Critical minds will know that Turks did not gallop out of Central Asia
on their horses to make contact with Latins/Greeks etc., in order to
enrich Turkish by way of anagrammatizing Latin words or Greek words.
Turks are not in the habit of confusing, or anagrammatizing other
languages. Even in the most recent Turkish Ottoman empire, all ethnic
groups were allowed to keep and maintain their languages. The Ottoman
Turks did not confuse or obliterate their languages. The most they did
was to take some loan words and retain them in their original format,
i.e., not anagrammatized. Therefore stating that Turkish could be
claimed as being anagrammatized from Latin or any other language is
I had given the example of Arabic "TENZILAT" (anagrammatized from
Turkish "AZALTTIN"). If it was the other way around, that is, the
Turks had anagrammatized "AZALTTIN" from "TENZILAT", then why did they
keep using "TENZILAT"? If the Turks had actually anagrammatized
"AZALTTIN" from Arabic "TENZILAT", and thrown away "TENZILAT", and
then used "AZALTTIN" for price reduction, we would never know that
such an act had ever happened. But Turks do use the Arabic loan word
"TENZILAT" for price reduction - without any changes to it - implying
that Turks did not anagrammatize. "AZALTTIN" is a derivative of
Turkish word "AZALTMAK". Hence Turkish can not be claimed as being
from Arabic either.
The question may come to mind: "Why are there many so-called Arabic
and Persian loan words in Turkish?" The answer must be that the
Selcuks and Ottomans knew that their TUR ancestors were in what is
presently called Iran, the Middle East, so-called Egypt, Anatolia
etc., far earlier than themselves and that they were talking an
earlier form of Turkish (despite the fact that modern Turks do not
seem to know this). The Selcuks and Ottomans readily accepted loan
words from these Middle Eastern peoples because they probably regarded
them as the mixed-up remnants of their ancient TUR ancestors in that
I have indicated in this forum many times the statement of Sir E. A.
Wallis Budge saying that ancient Egyptians (MISIR/MASAR) were certain
invaders from north-east or Central Asia.
Sir E. A. Wallis Budge was one of the pioneers who wrote books about
the ancient Egyptian language. He is well famed for his "An EGYPTIAN
HIEROGLYPHIC DICTIONARY". Regarding the ancient Egyptian
hieroglyphic writing system, Sir E. A. Wallis Budge wrote:
"THE ANCIENT EGYPTIANS EXPRESSED THEIR IDEAS IN WRITING BY MEANS OF A
LARGE NUMBER OF PICTURE SIGNS, KNOWN AS HIEROGLYPHICS. THEY BEGAN TO
USE THEM FOR THIS PURPOSE MORE THAN SEVEN THOUSAND YEARS AGO, AND THEY
WERE EMPLOYED UNINTERRUPTEDLY UNTIL ABOUT 100 BC, THAT IS TO SAY,
UNTIL NEARLY THE END OF THE RULE OF THE PTOLEMIES OVER EGYPT. IT IS
UNLIKELY THAT THE HIEROGLYPHIC SYSTEM OF WRITING WAS INVENTED IN
EGYPT, AND EVIDENCE INDICATES THAT IT WAS BROUGHT THERE BY CERTAIN
INVADERS WHO CAME FROM NORTH-EAST OR CENTRAL ASIA; THEY SETTLED DOWN
IN THE VALLEY OF THE NILE, SOMEWHERE BETWEEN MEMPHIS ON THE NORTH AND
THEBES ON THE SOUTH, AND GRADUALLY ESTABLISHED THEIR CIVILIZATION AND
RELIGION IN THEIR NEW HOME. LITTLE BY LITTLE THE WRITING SPREAD TO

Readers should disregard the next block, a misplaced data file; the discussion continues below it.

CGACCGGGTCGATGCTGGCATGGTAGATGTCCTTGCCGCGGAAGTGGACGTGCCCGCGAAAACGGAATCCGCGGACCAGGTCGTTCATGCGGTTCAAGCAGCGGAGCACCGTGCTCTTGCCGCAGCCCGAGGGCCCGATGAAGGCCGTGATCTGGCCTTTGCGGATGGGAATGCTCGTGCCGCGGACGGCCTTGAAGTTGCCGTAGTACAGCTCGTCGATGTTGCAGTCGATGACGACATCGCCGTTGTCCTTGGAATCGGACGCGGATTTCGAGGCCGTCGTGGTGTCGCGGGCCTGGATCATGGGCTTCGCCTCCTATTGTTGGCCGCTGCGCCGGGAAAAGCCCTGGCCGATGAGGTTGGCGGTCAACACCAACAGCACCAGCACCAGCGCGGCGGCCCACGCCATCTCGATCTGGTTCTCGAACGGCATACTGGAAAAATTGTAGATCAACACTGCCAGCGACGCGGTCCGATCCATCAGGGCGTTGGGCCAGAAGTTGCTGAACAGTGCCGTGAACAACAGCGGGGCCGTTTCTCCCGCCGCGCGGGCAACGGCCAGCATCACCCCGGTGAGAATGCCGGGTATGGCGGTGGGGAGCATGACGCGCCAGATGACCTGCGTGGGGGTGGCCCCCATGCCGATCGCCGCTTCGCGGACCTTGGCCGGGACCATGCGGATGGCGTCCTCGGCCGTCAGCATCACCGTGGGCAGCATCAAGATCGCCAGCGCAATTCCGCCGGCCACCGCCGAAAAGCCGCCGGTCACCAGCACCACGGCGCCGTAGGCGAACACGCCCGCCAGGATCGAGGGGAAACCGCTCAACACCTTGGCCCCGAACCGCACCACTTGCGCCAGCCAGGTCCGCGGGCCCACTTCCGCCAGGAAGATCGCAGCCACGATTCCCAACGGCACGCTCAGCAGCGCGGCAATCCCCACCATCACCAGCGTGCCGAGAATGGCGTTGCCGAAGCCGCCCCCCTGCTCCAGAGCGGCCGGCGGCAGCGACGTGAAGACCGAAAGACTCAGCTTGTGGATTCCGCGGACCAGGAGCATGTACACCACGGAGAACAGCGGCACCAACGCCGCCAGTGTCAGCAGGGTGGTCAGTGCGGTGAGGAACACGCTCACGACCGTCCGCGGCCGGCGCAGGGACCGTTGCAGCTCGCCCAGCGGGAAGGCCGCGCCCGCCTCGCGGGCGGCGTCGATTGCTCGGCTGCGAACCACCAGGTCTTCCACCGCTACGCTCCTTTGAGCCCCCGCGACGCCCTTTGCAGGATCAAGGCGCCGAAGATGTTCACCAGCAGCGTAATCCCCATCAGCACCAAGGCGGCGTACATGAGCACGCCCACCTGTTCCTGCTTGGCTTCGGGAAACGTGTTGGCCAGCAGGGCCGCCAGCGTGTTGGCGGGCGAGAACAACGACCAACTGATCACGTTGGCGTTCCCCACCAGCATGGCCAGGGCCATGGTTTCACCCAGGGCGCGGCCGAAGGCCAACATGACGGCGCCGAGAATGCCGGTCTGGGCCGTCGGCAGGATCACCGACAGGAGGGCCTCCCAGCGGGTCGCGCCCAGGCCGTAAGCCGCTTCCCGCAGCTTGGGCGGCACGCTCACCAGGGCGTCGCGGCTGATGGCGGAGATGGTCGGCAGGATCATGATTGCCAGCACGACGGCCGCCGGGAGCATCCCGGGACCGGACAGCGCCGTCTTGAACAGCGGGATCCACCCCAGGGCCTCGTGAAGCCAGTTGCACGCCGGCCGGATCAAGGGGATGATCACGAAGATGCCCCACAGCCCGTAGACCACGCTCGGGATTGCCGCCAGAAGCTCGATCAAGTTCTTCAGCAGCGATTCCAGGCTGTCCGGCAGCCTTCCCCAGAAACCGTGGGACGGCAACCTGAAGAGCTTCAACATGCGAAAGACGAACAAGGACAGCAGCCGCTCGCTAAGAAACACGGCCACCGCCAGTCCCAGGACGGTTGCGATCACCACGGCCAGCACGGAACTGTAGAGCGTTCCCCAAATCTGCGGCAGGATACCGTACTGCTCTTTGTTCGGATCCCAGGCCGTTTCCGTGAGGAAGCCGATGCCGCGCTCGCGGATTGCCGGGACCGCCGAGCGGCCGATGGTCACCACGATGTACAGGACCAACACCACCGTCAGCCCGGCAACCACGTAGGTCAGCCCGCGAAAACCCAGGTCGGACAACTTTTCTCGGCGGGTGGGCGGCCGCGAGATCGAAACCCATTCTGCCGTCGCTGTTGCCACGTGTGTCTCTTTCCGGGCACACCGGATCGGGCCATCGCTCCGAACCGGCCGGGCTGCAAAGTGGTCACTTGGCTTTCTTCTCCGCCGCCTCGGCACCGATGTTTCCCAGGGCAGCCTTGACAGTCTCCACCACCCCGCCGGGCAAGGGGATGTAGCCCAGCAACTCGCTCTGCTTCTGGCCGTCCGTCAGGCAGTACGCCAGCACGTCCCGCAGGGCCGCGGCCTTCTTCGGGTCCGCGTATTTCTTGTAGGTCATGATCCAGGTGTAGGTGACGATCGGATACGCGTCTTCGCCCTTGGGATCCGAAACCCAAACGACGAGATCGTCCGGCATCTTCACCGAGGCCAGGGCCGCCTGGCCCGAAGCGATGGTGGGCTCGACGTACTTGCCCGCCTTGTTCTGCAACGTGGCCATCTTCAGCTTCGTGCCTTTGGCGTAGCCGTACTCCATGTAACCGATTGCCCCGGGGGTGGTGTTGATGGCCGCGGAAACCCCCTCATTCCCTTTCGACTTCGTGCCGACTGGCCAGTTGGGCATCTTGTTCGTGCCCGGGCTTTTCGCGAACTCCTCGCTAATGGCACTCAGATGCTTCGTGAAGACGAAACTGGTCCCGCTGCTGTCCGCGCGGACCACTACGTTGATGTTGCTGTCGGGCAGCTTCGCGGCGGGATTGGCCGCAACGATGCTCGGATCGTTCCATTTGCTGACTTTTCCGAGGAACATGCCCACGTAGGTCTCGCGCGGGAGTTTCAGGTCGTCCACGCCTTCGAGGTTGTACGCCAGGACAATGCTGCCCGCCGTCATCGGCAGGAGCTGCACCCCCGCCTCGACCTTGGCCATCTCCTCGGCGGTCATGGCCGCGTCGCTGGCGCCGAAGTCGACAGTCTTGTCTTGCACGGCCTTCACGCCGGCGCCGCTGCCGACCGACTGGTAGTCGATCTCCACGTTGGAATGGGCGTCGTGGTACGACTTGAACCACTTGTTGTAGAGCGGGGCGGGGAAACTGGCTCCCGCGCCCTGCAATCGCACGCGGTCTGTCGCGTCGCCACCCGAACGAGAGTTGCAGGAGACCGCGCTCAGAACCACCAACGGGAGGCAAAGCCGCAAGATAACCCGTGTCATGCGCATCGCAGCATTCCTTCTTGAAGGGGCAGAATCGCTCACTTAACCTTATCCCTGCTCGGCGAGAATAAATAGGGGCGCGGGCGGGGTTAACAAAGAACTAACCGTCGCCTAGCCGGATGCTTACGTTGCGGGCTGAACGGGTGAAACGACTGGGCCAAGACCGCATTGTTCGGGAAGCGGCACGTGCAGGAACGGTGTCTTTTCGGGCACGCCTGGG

THE NORTH AND TO THE SOUTH, UNTIL AT LENGTH HIEROGLYPHICS WERE
EMPLOYED, FOR STATE PURPOSES AT LEAST, FROM THE COAST OF THE
MEDITERRANEAN TO THE MOST SOUTHERN PORTION OF THE ISLAND OF MEROI, A
TRACT OF COUNTRY OVER 2,000 MILES LONG."
This statement is extremely important. First of all, Sir Wallis Budge
uses the phrase "CERTAIN INVADERS WHO CAME FROM NORTH-EAST OR CENTRAL
ASIA more than seven thousand years ago." The meaning of this phrase
is: "he knows the identity of those invaders who came from north-east
or Central Asia, but he will not reveal them for some reason".
HENCE, THESE CENTRAL ASIATIC FIRST SETTLERS OF ANCIENT EGYPT HAVE
REMAINED NAMELES TO THIS DAY. Although, Sir Wallis Budge does not
indicate the ethnic identity of those "certain invaders who came from
north-east or Central Asia", it is rather obvious that they were the
ancient Turanian Tur/Turk people of Central Asia. This is evidenced
and verified by the king names of ancient Egypt indicated by himself
and is also supported by many Turkic words that appear in the
"EGYPTIAN HIEROGLYPHIC DICTIONARY" that Sir Wallis Budge prepared.
Additionally, this indicates that these ancient Central Asians, before
coming to ancient so-called Egypt, had a language developed to such a
degree that they could invent a writing system for it. This is how
advanced they were some seven thousand years ago. And at that time
there was no IE, Latin, Greek, or Semitic languages. Those Central
Asians from some seven thousand years ago were speaking the TUR
(Turkish) language which was the dominant universal language of that
time - like English seems to be today.
Additionally, Genesis 11 admits that the world was speaking "ONE
LANGUAGE". It is understood that that one language was neither
Semitic, nor Greek nor Latin. If it was any one of them, they would
have named it and we would all know about it; and we would probably be
speaking it today. Furthermore, if it was their own language, they
would not want to confuse their language or themselves. It must be
understood that the confusers were secretly confusing somebody elses
language. The term "confusion" is associated with the name Babylon
indicating that the concept of confusing languages was born there and
spread to other places. EB states that the concept of "anagram" is
ancient and was known to the Jews, the Greeks and the Romans. So the
Turs/Turks were not doing the confusion. They would not want to do
such a thing to their own language and to themselves.
To conclude, I say that Turkish words are not anagrams of words or
phrases from other languages because Turkish was the proto language
itself where even the term "PROTO" is an anagram of Turkish "BIR-
Best wishes to all,
Jul 23, 2003